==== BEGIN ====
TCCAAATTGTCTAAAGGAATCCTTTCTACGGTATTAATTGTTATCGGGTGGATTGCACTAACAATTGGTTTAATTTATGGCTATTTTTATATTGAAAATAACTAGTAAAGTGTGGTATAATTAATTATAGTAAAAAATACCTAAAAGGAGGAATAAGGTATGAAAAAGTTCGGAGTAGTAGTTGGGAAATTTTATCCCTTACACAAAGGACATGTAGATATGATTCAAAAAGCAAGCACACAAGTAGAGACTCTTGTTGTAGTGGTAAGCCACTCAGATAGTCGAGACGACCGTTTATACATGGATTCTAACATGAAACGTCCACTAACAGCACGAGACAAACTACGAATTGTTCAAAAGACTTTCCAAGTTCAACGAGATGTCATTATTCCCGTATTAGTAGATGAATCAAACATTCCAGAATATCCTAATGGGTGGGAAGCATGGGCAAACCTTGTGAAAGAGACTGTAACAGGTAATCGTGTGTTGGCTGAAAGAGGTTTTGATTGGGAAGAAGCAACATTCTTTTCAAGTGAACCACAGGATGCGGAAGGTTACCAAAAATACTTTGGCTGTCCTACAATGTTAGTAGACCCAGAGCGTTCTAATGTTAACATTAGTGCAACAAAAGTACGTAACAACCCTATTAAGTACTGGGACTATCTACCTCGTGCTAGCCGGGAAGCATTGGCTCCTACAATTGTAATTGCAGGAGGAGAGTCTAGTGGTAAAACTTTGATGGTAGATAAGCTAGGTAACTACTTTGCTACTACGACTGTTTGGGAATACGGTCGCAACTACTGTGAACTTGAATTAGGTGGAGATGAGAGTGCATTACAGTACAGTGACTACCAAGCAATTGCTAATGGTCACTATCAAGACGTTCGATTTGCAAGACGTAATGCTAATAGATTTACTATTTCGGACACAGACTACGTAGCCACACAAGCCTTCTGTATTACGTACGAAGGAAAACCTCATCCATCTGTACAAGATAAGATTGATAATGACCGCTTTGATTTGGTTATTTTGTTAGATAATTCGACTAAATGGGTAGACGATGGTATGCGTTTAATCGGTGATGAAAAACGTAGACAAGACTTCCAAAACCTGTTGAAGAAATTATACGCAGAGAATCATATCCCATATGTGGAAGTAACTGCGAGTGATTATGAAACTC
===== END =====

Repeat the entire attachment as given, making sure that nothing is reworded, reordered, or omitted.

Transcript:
TCCAAATTGTCTAAAGGAATCCTTTCTACGGTATTAATTGTTATCGGGTGGATTGCACTAACAATTGGTTTAATTTATGGCTATTTTTATATTGAAAATAACTAGTAAAGTGTGGTATAATTAATTATAGTAAAAAATACCTAAAAGGAGGAATAAGGTATGAAAAAGTTCGGAGTAGTAGTTGGGAAATTTTATCCCTTACACAAAGGACATGTAGATATGATTCAAAAAGCAAGCACACAAGTAGAGACTCTTGTTGTAGTGGTAAGCCACTCAGATAGTCGAGACGACCGTTTATACATGGATTCTAACATGAAACGTCCACTAACAGCACGAGACAAACTACGAATTGTTCAAAAGACTTTCCAAGTTCAACGAGATGTCATTATTCCCGTATTAGTAGATGAATCAAACATTCCAGAATATCCTAATGGGTGGGAAGCATGGGCAAACCTTGTGAAAGAGACTGTAACAGGTAATCGTGTGTTGGCTGAAAGAGGTTTTGATTGGGAAGAAGCAACATTCTTTTCAAGTGAACCACAGGATGCGGAAGGTTACCAAAAATACTTTGGCTGTCCTACAATGTTAGTAGACCCAGAGCGTTCTAATGTTAACATTAGTGCAACAAAAGTACGTAACAACCCTATTAAGTACTGGGACTATCTACCTCGTGCTAGCCGGGAAGCATTGGCTCCTACAATTGTAATTGCAGGAGGAGAGTCTAGTGGTAAAACTTTGATGGTAGATAAGCTAGGTAACTACTTTGCTACTACGACTGTTTGGGAATACGGTCGCAACTACTGTGAACTTGAATTAGGTGGAGATGAGAGTGCATTACAGTACAGTGACTACCAAGCAATTGCTAATGGTCACTATCAAGACGTTCGATTTGCAAGACGTAATGCTAATAGATTTACTATTTCGGACACAGACTACGTAGCCACACAAGCCTTCTGTATTACGTACGAAGGAAAACCTCATCCATCTGTACAAGATAAGATTGATAATGACCGCTTTGATTTGGTTATTTTGTTAGATAATTCGACTAAATGGGTAGACGATGGTATGCGTTTAATCGGTGATGAAAAACGTAGACAAGACTTCCAAAACCTGTTGAAGAAATTATACGCAGAGAATCATATCCCATATGTGGAAGTAACTGCGAGTGATTATGAAACTC